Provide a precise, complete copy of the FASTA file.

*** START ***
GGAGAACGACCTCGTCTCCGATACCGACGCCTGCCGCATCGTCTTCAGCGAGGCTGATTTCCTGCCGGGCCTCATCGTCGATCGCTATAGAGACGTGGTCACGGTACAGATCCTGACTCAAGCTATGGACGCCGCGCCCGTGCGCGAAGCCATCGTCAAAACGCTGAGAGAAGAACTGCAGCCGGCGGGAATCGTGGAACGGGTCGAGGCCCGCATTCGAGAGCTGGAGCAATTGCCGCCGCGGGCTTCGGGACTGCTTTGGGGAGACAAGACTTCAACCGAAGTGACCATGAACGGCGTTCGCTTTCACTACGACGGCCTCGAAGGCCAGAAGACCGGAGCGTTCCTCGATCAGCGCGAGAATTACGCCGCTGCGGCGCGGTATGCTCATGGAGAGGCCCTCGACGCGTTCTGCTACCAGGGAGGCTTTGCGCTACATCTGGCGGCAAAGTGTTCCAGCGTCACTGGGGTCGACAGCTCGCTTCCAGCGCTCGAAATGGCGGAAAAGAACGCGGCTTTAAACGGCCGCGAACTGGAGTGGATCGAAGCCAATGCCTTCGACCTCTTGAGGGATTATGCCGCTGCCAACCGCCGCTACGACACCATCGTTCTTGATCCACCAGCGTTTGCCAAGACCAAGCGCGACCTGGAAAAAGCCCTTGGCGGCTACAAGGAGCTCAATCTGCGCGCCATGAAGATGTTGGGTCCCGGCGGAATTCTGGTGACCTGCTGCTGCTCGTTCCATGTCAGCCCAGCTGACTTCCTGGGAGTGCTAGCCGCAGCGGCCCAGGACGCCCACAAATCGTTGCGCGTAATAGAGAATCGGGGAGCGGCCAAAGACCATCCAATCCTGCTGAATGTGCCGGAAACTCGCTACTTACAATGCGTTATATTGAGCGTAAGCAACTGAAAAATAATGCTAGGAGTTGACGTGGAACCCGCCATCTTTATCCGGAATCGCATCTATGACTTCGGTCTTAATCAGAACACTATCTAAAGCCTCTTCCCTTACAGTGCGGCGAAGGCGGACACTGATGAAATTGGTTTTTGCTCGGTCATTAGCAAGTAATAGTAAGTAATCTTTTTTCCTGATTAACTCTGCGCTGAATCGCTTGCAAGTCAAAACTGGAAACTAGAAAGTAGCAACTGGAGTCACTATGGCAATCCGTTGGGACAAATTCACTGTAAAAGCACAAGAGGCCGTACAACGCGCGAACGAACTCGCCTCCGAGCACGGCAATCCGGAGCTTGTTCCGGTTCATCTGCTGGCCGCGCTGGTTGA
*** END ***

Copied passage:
GGAGAACGACCTCGTCTCCGATACCGACGCCTGCCGCATCGTCTTCAGCGAGGCTGATTTCCTGCCGGGCCTCATCGTCGATCGCTATAGAGACGTGGTCACGGTACAGATCCTGACTCAAGCTATGGACGCCGCGCCCGTGCGCGAAGCCATCGTCAAAACGCTGAGAGAAGAACTGCAGCCGGCGGGAATCGTGGAACGGGTCGAGGCCCGCATTCGAGAGCTGGAGCAATTGCCGCCGCGGGCTTCGGGACTGCTTTGGGGAGACAAGACTTCAACCGAAGTGACCATGAACGGCGTTCGCTTTCACTACGACGGCCTCGAAGGCCAGAAGACCGGAGCGTTCCTCGATCAGCGCGAGAATTACGCCGCTGCGGCGCGGTATGCTCATGGAGAGGCCCTCGACGCGTTCTGCTACCAGGGAGGCTTTGCGCTACATCTGGCGGCAAAGTGTTCCAGCGTCACTGGGGTCGACAGCTCGCTTCCAGCGCTCGAAATGGCGGAAAAGAACGCGGCTTTAAACGGCCGCGAACTGGAGTGGATCGAAGCCAATGCCTTCGACCTCTTGAGGGATTATGCCGCTGCCAACCGCCGCTACGACACCATCGTTCTTGATCCACCAGCGTTTGCCAAGACCAAGCGCGACCTGGAAAAAGCCCTTGGCGGCTACAAGGAGCTCAATCTGCGCGCCATGAAGATGTTGGGTCCCGGCGGAATTCTGGTGACCTGCTGCTGCTCGTTCCATGTCAGCCCAGCTGACTTCCTGGGAGTGCTAGCCGCAGCGGCCCAGGACGCCCACAAATCGTTGCGCGTAATAGAGAATCGGGGAGCGGCCAAAGACCATCCAATCCTGCTGAATGTGCCGGAAACTCGCTACTTACAATGCGTTATATTGAGCGTAAGCAACTGAAAAATAATGCTAGGAGTTGACGTGGAACCCGCCATCTTTATCCGGAATCGCATCTATGACTTCGGTCTTAATCAGAACACTATCTAAAGCCTCTTCCCTTACAGTGCGGCGAAGGCGGACACTGATGAAATTGGTTTTTGCTCGGTCATTAGCAAGTAATAGTAAGTAATCTTTTTTCCTGATTAACTCTGCGCTGAATCGCTTGCAAGTCAAAACTGGAAACTAGAAAGTAGCAACTGGAGTCACTATGGCAATCCGTTGGGACAAATTCACTGTAAAAGCACAAGAGGCCGTACAACGCGCGAACGAACTCGCCTCCGAGCACGGCAATCCGGAGCTTGTTCCGGTTCATCTGCTGGCCGCGCTGGTTGA